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I print. Mostly from medium format because of my professional climbing & skiing mountain activities, but also from 5"x7" for landscapes & the occasional portrait. I bought a Leica MP (film) again because I had too many nice iPhone photographs that were dead ends for me. If I couldn't print in the dark room, i'd stop taking photographs altogether & spend that time on playing music which is my other great life interest.
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Old 01-09-2018   #14
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Quote:
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If stored in the dark.
Not true, depends on the light. An exposure for many years by direct sunlight is not good for fiber based gelatin/silverprints, I agree, but that light finally destroys everything, as we all know.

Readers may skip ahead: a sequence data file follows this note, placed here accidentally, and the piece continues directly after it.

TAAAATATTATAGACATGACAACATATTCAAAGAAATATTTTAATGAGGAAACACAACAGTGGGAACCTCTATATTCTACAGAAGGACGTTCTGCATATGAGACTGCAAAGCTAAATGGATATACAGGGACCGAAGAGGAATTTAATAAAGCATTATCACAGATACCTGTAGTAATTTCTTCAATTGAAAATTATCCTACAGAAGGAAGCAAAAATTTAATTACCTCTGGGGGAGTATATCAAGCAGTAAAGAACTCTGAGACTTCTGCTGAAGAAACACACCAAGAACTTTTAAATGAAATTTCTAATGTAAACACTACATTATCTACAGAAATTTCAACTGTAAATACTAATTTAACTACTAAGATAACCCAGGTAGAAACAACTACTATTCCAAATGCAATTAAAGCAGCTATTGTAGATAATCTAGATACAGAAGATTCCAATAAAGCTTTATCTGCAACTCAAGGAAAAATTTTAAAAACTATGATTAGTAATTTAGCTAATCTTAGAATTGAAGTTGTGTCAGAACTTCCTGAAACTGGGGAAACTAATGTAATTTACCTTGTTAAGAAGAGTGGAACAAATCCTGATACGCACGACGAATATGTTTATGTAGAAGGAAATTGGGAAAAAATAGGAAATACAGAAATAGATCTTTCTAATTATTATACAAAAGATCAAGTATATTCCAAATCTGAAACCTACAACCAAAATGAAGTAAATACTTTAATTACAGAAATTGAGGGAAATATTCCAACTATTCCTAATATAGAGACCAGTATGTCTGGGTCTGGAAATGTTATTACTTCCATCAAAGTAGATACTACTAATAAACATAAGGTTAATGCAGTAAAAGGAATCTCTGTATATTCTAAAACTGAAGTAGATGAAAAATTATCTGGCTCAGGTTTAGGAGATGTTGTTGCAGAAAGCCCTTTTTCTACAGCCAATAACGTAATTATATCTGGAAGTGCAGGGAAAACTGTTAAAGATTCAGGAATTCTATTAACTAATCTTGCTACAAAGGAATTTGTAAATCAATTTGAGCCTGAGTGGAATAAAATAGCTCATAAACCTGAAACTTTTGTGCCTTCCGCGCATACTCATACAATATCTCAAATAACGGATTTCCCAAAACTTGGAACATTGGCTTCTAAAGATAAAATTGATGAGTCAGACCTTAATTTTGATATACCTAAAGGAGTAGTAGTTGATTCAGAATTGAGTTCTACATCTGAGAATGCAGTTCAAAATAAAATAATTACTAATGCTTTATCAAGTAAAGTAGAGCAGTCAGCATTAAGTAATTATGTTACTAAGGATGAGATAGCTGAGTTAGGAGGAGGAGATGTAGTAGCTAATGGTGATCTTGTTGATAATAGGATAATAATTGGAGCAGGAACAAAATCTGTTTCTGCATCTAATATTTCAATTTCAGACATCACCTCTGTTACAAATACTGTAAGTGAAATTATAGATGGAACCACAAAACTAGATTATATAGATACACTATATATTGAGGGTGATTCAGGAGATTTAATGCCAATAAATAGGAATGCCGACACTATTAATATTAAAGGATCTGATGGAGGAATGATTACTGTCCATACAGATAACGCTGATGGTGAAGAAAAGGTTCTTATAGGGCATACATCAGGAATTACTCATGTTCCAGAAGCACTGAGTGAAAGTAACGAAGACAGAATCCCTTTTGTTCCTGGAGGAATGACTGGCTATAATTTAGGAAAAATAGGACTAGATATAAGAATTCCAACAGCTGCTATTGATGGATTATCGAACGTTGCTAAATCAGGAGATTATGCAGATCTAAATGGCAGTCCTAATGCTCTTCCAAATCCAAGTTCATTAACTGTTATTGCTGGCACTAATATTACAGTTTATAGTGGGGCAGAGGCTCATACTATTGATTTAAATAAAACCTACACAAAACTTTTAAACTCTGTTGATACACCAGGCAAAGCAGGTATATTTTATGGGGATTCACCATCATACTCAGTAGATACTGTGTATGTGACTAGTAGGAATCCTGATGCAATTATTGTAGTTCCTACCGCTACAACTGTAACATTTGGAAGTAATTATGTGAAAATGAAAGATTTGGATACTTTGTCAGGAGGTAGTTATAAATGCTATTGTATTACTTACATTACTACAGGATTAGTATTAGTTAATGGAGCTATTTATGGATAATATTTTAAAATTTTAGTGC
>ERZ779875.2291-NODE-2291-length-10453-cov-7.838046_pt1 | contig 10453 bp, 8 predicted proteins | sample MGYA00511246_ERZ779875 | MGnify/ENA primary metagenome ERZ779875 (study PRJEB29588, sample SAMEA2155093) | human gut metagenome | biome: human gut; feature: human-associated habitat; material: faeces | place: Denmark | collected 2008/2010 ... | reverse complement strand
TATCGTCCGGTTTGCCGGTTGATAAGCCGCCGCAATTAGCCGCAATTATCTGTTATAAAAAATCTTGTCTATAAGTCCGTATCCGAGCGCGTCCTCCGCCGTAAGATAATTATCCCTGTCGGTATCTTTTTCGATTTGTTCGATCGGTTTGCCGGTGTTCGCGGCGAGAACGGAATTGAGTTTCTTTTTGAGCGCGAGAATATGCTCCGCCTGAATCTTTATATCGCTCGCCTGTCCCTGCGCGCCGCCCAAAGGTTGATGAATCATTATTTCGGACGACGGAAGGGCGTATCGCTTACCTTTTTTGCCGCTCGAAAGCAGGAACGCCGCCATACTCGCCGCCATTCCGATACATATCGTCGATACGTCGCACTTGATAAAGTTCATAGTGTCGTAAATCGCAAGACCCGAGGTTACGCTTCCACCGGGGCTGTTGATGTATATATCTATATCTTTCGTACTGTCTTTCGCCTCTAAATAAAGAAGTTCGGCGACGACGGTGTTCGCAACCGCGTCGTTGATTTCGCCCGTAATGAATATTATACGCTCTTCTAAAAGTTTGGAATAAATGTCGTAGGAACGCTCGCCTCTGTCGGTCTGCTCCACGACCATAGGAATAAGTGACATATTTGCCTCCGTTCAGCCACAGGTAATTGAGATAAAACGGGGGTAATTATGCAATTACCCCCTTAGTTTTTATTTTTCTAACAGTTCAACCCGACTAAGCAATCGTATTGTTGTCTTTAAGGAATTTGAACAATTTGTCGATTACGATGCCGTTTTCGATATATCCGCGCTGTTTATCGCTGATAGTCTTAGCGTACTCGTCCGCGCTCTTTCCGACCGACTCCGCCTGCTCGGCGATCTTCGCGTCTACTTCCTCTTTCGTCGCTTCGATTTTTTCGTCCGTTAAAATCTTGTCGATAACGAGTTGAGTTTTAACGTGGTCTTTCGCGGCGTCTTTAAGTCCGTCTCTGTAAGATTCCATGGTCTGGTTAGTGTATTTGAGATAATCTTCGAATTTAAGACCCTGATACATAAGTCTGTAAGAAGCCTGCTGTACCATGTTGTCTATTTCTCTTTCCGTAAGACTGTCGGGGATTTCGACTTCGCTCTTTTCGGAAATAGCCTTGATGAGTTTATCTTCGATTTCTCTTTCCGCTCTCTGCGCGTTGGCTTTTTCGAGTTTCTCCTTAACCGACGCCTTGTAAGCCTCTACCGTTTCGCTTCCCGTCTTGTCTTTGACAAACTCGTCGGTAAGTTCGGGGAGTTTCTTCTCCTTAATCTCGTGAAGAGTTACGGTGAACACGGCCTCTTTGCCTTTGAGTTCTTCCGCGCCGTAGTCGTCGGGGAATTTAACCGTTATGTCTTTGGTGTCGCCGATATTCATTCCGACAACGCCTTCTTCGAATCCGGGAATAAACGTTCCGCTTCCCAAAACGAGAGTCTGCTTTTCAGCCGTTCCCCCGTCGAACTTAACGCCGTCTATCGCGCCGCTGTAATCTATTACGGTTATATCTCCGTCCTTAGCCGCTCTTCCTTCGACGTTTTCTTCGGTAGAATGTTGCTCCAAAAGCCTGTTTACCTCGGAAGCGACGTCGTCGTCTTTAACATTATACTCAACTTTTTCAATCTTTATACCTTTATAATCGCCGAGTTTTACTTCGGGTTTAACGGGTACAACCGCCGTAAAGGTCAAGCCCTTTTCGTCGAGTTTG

Erik.
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Old 01-09-2018   #15
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Quote:
Originally Posted by ptpdprinter View Post
It also doesn't tell you very much about the quality of the image itself.
Here's Flickr a big help. Bad photos get bored after a while. Viewing the work regularly on Flickr helps you choose the work you want to print.

Erik.
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Old 01-09-2018   #16
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I make and sell prints on fiber paper up to 20x24"
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Old 01-09-2018   #17
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Quote:
Originally Posted by Chriscrawfordphoto View Post
For black and white, silver prints are more archival IF they're on Fiber Base paper AND they're processed properly.